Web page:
Thursday, December 01, 2016

Implementing Automatic Digital Preservation for a Mass Digitization Workflow

Implementing Automatic Digital Preservation for a Mass Digitization Workflow. Henrike Berthold, Andreas Romeyke, Jörg Sachse.  Short paper, iPres 2016.  (Proceedings p. 54-56 / PDF p. 28-29). 
     This short paper describes their preservation workflow for digitized documents and the in-house mass digitization workflow, based on the Kitodo software, and the three major challenges encountered.
  1. validating and checking the target file format and the constraints to it,
  2. handling updates of d content already submitted to the preservation system, 
  3. checking the integrity of all archived data in an affordable way
They produce several million scans a year and preserve these digital documents in their Rosetta based archive which is complemented by a submission application for pre-ingest processing, an access application that prepares the preserved master data for reuse, and a storage layer that ensures the existence of three redundant copies of the data in the permanent storage and a backup of data in the processing and operational storage. They have customized Rosetta operations with plugins they developed.  In the workflow, the data format of each file is identified, validated and technical metadata are extracted. AIPS are added to the permanent storage (disk and LTO tapes). The storage layer, which uses hierarchical storage management, creates two more copies and manages them.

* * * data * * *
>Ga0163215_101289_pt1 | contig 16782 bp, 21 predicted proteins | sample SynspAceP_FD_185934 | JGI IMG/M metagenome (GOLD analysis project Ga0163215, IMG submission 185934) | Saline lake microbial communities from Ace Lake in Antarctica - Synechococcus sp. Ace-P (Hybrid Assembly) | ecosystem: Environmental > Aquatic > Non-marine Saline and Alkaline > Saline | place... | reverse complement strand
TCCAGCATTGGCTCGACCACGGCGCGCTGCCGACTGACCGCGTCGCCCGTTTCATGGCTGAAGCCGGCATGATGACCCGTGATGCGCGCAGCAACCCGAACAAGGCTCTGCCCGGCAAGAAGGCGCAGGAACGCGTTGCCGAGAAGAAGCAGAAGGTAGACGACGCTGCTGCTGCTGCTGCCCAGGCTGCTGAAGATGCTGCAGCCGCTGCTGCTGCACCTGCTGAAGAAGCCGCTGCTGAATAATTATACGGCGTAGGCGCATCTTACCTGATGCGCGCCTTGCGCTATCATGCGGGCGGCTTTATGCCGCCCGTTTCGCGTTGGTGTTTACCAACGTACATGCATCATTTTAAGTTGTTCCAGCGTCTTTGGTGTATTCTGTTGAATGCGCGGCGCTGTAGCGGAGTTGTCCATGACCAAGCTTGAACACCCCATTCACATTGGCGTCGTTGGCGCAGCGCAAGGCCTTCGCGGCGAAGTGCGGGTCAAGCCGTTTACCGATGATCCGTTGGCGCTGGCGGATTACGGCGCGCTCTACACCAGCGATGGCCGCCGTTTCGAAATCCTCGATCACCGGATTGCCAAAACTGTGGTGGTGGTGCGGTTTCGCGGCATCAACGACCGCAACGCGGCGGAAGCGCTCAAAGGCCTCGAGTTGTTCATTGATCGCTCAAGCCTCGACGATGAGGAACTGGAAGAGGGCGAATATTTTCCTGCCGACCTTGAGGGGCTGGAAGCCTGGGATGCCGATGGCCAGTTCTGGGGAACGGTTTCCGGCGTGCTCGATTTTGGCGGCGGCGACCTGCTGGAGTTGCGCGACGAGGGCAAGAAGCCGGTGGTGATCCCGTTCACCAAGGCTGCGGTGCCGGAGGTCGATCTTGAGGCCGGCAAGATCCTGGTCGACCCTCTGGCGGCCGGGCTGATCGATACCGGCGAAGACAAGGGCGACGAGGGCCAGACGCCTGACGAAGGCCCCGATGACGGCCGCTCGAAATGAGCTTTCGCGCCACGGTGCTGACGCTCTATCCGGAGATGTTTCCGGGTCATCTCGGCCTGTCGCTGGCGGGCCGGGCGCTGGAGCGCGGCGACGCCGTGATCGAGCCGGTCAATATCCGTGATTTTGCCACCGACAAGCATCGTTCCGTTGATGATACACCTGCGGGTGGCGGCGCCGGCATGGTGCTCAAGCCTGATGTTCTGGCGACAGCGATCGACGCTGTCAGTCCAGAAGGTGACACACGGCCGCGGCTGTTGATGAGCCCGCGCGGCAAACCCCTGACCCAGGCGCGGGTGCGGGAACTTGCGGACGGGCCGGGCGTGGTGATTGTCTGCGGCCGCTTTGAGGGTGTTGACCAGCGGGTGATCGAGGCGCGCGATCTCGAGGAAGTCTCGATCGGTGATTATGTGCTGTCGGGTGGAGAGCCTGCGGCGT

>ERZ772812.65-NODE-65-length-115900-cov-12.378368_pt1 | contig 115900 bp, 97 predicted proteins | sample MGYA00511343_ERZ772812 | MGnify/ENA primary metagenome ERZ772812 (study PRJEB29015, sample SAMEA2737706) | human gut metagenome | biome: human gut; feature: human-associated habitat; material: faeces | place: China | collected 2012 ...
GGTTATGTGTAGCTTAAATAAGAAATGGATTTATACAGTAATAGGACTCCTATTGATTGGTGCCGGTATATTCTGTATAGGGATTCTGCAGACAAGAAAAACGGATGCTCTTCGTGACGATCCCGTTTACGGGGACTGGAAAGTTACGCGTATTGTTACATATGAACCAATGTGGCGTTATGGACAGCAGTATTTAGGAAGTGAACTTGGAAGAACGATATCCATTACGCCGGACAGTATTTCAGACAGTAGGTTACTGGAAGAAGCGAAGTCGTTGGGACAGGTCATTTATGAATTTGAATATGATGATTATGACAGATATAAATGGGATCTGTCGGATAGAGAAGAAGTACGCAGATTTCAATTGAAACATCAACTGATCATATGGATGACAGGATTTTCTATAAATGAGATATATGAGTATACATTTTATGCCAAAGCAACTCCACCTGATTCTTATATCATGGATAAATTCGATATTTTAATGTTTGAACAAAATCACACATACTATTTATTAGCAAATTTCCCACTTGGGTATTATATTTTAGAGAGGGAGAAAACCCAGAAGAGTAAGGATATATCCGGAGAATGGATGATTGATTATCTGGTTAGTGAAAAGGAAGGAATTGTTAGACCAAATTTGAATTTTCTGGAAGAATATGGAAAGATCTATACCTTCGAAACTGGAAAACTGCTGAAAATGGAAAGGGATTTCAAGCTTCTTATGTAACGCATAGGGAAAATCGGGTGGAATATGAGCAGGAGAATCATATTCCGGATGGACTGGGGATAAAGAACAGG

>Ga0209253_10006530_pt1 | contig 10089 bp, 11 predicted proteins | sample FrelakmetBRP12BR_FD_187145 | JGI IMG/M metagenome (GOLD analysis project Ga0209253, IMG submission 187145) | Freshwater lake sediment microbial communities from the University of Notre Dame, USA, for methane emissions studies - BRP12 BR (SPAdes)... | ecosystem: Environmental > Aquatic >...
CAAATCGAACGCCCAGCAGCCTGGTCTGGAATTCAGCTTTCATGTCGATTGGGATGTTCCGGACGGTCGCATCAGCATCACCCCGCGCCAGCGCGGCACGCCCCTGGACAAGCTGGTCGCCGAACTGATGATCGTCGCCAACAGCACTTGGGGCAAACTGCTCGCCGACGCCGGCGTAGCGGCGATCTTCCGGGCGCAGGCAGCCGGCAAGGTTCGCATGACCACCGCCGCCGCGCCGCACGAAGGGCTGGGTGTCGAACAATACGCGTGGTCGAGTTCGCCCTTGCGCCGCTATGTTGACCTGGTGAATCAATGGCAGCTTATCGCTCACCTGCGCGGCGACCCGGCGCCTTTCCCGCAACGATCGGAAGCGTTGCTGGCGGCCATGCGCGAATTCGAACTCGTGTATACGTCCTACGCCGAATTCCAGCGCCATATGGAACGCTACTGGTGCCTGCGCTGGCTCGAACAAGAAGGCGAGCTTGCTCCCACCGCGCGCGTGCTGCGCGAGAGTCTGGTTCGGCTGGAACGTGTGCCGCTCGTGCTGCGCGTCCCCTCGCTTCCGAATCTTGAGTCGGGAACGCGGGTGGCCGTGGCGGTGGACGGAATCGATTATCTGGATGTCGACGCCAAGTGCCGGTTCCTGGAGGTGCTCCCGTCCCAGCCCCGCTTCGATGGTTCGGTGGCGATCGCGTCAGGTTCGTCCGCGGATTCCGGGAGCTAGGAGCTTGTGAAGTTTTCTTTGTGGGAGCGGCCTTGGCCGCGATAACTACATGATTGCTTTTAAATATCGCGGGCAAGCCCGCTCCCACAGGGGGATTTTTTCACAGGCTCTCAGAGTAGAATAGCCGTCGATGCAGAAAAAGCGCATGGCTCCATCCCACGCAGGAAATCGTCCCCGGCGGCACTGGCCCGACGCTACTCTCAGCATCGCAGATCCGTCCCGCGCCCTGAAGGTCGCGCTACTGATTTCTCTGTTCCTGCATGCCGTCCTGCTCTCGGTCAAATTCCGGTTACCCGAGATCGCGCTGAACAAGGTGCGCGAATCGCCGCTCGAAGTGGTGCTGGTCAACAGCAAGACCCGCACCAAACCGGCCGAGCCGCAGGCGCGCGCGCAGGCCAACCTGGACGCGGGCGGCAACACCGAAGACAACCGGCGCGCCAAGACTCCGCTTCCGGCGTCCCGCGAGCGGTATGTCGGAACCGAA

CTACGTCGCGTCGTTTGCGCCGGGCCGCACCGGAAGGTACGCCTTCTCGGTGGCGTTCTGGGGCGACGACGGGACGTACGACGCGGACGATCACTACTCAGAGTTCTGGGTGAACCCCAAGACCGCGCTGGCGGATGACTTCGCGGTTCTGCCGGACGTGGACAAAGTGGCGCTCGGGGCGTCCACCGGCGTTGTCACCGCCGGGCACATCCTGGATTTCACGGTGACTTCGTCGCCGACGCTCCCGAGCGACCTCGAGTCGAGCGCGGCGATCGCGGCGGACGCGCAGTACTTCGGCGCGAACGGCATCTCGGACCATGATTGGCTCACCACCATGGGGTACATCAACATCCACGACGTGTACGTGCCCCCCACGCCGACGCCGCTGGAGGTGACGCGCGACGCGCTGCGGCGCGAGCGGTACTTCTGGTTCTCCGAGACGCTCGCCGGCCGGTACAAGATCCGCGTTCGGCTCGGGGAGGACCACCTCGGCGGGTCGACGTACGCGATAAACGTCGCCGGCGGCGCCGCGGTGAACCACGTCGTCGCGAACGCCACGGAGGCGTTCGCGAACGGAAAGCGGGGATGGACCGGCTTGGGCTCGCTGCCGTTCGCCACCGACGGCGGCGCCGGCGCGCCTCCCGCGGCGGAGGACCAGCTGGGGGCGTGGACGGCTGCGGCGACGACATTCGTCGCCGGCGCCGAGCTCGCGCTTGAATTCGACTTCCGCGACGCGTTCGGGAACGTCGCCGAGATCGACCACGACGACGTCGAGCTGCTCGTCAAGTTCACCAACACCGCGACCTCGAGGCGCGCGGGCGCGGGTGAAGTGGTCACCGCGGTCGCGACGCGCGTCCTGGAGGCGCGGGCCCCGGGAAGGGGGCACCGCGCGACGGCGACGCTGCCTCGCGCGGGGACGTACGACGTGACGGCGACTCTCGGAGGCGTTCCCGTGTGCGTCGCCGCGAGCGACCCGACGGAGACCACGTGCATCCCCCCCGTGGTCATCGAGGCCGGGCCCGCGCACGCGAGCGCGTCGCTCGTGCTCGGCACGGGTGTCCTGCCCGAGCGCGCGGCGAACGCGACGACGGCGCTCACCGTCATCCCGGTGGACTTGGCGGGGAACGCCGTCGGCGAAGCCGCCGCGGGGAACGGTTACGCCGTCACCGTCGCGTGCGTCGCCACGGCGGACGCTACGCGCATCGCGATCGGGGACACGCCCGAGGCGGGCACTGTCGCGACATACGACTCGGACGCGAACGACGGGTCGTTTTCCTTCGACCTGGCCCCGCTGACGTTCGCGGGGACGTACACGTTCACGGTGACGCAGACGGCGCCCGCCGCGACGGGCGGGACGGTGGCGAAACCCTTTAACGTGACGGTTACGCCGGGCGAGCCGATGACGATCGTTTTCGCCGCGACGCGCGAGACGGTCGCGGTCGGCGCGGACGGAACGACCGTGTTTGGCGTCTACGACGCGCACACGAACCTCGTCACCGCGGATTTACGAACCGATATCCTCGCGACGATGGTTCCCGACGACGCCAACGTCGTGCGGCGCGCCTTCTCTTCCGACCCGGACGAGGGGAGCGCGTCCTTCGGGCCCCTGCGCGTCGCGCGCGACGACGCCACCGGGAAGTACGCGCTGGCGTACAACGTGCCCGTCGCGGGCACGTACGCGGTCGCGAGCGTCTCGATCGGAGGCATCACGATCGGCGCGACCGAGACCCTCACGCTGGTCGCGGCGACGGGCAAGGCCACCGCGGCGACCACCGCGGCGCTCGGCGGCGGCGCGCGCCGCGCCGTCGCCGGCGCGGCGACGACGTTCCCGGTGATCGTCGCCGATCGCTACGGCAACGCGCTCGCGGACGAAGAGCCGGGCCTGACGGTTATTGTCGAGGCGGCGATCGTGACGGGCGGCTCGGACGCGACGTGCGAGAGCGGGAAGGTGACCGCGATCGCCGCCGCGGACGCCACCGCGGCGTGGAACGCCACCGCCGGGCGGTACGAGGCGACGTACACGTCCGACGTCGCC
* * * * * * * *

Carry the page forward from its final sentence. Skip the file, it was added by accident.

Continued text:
To ensure robustness, only single page, uncompressed TIFF files are accepted. They use the open-source tool checkit-tiff to check files against a specified configuration. To deal with AIP updates, files can be submitted multiple times: the first time is an ingest, all transfers after that are updates. Rosetta ingest functions can add, delete, or replace a file. Rosetta can also manage multiple versions of an AIP, so older versions of digital objects remain accessible for users.

They manage three copies of the data, which totals 120 TBs. An integrity check of all digital documents, including the three copies, is not feasible due to the time that is required to read all data from tape storage and check them. So to get reliable results without checking all data in the archive they use two different methods:

  • Sample Method Integrity 1% sample of archival copies is checked yearly 
  • Specified fixed bit pattern workflow that is checked quarterly.

Their current challenges are in developing new media types (digital video, audio, photographs and pdf documents), unified pre-ingest processing, and automation of processes (e.g. to perform tests of new software versions).

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